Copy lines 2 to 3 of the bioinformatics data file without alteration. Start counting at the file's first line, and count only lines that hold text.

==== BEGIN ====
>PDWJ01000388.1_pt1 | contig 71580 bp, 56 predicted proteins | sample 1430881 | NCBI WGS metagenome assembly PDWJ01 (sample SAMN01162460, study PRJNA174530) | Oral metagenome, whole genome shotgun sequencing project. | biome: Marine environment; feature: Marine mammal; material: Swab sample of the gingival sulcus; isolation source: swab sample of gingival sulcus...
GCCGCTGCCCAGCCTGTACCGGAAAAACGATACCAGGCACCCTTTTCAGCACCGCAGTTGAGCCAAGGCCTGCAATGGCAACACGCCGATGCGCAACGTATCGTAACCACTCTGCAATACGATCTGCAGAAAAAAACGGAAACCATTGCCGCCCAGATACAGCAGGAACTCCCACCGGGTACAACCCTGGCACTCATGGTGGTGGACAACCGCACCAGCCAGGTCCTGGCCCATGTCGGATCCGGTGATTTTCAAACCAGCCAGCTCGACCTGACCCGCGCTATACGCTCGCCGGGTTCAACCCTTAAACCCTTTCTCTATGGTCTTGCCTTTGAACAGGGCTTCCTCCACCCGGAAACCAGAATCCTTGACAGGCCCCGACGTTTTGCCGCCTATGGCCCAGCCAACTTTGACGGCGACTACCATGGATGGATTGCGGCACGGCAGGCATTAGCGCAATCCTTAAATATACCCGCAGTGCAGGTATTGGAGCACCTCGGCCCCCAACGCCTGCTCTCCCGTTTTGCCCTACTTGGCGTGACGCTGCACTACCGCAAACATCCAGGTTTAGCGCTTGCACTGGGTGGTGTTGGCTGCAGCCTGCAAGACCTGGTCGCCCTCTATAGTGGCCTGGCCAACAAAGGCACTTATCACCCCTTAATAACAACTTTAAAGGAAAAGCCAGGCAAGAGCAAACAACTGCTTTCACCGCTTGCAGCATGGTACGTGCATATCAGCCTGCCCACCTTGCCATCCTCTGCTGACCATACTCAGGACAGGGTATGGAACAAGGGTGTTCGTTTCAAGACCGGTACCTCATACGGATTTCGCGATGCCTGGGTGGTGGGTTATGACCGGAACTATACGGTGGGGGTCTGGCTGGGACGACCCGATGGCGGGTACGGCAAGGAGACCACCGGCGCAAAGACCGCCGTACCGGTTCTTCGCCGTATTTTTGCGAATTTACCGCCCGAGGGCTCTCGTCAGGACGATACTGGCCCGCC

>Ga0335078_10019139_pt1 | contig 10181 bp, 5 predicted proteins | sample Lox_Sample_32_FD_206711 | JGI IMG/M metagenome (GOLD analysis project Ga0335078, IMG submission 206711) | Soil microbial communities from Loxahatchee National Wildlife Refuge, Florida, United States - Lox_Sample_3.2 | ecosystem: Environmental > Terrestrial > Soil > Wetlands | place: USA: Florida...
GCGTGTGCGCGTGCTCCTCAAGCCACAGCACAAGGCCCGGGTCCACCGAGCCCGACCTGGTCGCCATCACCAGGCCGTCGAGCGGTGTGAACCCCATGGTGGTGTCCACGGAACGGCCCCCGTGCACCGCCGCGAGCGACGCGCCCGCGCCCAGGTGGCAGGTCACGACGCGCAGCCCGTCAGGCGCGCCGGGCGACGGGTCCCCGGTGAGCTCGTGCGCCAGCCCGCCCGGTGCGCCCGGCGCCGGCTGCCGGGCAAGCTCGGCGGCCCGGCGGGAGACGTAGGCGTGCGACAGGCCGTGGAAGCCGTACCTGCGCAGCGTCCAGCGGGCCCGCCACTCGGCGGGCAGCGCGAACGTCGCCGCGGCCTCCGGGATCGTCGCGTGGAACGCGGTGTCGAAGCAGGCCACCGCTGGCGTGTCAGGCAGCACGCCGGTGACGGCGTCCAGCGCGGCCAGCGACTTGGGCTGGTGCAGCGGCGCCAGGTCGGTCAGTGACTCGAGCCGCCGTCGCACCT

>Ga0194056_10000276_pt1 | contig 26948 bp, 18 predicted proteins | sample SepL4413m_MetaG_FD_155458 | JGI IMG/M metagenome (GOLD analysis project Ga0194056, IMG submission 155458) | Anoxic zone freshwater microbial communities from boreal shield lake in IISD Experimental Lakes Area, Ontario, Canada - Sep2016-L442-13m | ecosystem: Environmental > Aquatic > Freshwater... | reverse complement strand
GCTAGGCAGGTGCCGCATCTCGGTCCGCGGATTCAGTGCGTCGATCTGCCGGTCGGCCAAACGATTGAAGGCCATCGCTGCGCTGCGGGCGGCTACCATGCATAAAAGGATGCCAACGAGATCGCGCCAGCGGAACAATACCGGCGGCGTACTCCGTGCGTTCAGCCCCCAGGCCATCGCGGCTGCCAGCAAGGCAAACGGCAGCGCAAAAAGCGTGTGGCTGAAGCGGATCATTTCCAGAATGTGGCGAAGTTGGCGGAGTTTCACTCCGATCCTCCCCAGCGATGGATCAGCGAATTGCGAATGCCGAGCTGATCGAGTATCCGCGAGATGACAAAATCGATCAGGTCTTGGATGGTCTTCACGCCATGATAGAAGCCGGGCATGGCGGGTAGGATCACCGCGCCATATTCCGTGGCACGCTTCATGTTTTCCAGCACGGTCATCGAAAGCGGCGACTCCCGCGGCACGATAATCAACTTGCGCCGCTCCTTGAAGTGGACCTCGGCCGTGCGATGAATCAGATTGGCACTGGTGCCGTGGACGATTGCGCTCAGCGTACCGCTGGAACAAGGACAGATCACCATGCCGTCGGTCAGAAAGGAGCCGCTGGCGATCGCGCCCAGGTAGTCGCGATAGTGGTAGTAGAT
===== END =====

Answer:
GCCGCTGCCCAGCCTGTACCGGAAAAACGATACCAGGCACCCTTTTCAGCACCGCAGTTGAGCCAAGGCCTGCAATGGCAACACGCCGATGCGCAACGTATCGTAACCACTCTGCAATACGATCTGCAGAAAAAAACGGAAACCATTGCCGCCCAGATACAGCAGGAACTCCCACCGGGTACAACCCTGGCACTCATGGTGGTGGACAACCGCACCAGCCAGGTCCTGGCCCATGTCGGATCCGGTGATTTTCAAACCAGCCAGCTCGACCTGACCCGCGCTATACGCTCGCCGGGTTCAACCCTTAAACCCTTTCTCTATGGTCTTGCCTTTGAACAGGGCTTCCTCCACCCGGAAACCAGAATCCTTGACAGGCCCCGACGTTTTGCCGCCTATGGCCCAGCCAACTTTGACGGCGACTACCATGGATGGATTGCGGCACGGCAGGCATTAGCGCAATCCTTAAATATACCCGCAGTGCAGGTATTGGAGCACCTCGGCCCCCAACGCCTGCTCTCCCGTTTTGCCCTACTTGGCGTGACGCTGCACTACCGCAAACATCCAGGTTTAGCGCTTGCACTGGGTGGTGTTGGCTGCAGCCTGCAAGACCTGGTCGCCCTCTATAGTGGCCTGGCCAACAAAGGCACTTATCACCCCTTAATAACAACTTTAAAGGAAAAGCCAGGCAAGAGCAAACAACTGCTTTCACCGCTTGCAGCATGGTACGTGCATATCAGCCTGCCCACCTTGCCATCCTCTGCTGACCATACTCAGGACAGGGTATGGAACAAGGGTGTTCGTTTCAAGACCGGTACCTCATACGGATTTCGCGATGCCTGGGTGGTGGGTTATGACCGGAACTATACGGTGGGGGTCTGGCTGGGACGACCCGATGGCGGGTACGGCAAGGAGACCACCGGCGCAAAGACCGCCGTACCGGTTCTTCGCCGTATTTTTGCGAATTTACCGCCCGAGGGCTCTCGTCAGGACGATACTGGCCCGCC

>Ga0335078_10019139_pt1 | contig 10181 bp, 5 predicted proteins | sample Lox_Sample_32_FD_206711 | JGI IMG/M metagenome (GOLD analysis project Ga0335078, IMG submission 206711) | Soil microbial communities from Loxahatchee National Wildlife Refuge, Florida, United States - Lox_Sample_3.2 | ecosystem: Environmental > Terrestrial > Soil > Wetlands | place: USA: Florida...